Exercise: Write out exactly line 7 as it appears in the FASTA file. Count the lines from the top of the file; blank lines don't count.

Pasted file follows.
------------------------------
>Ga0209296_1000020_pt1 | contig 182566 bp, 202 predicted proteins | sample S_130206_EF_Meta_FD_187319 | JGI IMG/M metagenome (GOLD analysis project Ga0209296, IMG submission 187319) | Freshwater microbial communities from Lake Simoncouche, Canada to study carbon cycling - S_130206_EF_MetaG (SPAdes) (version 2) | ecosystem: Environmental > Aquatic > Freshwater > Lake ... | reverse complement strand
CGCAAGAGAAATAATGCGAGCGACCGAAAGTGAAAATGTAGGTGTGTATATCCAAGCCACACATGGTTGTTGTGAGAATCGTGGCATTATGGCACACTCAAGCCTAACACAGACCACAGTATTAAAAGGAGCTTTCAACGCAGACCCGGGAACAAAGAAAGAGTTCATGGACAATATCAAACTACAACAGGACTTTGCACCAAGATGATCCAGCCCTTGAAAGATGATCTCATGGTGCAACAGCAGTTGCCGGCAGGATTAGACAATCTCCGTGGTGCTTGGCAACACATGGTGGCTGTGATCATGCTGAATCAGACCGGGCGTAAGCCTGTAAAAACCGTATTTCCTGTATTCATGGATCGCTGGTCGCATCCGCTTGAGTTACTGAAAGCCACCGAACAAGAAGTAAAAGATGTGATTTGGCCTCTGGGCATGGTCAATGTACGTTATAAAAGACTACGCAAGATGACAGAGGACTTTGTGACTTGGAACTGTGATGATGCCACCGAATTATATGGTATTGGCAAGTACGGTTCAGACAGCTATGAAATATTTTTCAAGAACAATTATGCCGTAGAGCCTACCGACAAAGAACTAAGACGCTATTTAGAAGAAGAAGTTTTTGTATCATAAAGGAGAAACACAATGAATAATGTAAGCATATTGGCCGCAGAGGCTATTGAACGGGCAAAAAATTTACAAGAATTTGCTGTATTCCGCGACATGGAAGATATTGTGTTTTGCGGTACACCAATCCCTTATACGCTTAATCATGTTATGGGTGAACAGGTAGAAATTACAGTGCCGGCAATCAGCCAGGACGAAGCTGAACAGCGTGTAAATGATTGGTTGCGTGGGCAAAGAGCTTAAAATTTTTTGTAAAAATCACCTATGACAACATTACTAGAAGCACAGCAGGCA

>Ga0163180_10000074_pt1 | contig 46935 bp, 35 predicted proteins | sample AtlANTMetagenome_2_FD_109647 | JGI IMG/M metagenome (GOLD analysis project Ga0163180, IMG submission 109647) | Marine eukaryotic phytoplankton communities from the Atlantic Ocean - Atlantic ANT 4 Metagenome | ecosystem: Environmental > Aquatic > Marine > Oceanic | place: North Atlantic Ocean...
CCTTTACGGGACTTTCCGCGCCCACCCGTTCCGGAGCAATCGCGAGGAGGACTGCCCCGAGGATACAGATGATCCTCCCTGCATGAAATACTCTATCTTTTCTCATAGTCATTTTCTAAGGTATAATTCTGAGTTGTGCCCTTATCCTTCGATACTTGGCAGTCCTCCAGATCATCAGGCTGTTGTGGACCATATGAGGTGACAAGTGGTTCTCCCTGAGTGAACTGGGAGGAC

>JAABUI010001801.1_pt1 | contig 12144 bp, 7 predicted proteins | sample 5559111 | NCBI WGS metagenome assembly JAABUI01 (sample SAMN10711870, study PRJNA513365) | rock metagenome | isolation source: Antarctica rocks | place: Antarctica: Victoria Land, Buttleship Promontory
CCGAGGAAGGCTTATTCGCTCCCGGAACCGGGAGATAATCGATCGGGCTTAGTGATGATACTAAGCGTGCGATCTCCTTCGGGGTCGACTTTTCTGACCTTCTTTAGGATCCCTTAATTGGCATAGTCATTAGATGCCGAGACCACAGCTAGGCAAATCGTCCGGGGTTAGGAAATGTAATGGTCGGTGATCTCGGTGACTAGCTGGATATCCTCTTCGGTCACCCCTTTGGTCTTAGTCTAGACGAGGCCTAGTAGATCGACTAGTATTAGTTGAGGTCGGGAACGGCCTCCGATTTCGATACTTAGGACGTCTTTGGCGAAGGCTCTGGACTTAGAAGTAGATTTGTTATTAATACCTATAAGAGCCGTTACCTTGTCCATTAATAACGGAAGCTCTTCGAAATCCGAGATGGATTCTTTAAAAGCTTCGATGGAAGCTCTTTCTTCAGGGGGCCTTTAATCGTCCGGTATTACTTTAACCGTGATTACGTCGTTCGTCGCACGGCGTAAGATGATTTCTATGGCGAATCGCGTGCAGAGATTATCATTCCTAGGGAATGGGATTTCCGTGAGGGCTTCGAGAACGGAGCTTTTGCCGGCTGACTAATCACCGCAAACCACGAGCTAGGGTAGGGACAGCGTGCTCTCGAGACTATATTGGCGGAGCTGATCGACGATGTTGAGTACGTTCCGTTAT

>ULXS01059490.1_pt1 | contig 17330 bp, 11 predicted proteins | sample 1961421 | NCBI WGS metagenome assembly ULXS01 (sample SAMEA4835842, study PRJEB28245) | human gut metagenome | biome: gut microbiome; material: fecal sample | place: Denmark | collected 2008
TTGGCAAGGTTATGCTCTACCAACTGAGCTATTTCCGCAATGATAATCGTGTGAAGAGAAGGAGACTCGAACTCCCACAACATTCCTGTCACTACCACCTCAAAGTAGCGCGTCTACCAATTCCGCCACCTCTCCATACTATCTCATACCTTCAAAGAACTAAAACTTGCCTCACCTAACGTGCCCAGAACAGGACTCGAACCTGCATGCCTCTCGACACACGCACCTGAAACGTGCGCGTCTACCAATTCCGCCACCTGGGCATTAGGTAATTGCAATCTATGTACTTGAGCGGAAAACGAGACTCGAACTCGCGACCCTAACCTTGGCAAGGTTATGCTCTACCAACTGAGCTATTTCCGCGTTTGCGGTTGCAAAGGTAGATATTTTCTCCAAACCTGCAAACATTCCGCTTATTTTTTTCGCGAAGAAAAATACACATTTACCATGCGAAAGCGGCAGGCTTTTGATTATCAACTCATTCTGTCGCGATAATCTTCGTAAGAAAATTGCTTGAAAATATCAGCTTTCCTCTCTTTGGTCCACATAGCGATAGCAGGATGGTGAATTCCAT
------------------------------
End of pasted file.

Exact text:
>ULXS01059490.1_pt1 | contig 17330 bp, 11 predicted proteins | sample 1961421 | NCBI WGS metagenome assembly ULXS01 (sample SAMEA4835842, study PRJEB28245) | human gut metagenome | biome: gut microbiome; material: fecal sample | place: Denmark | collected 2008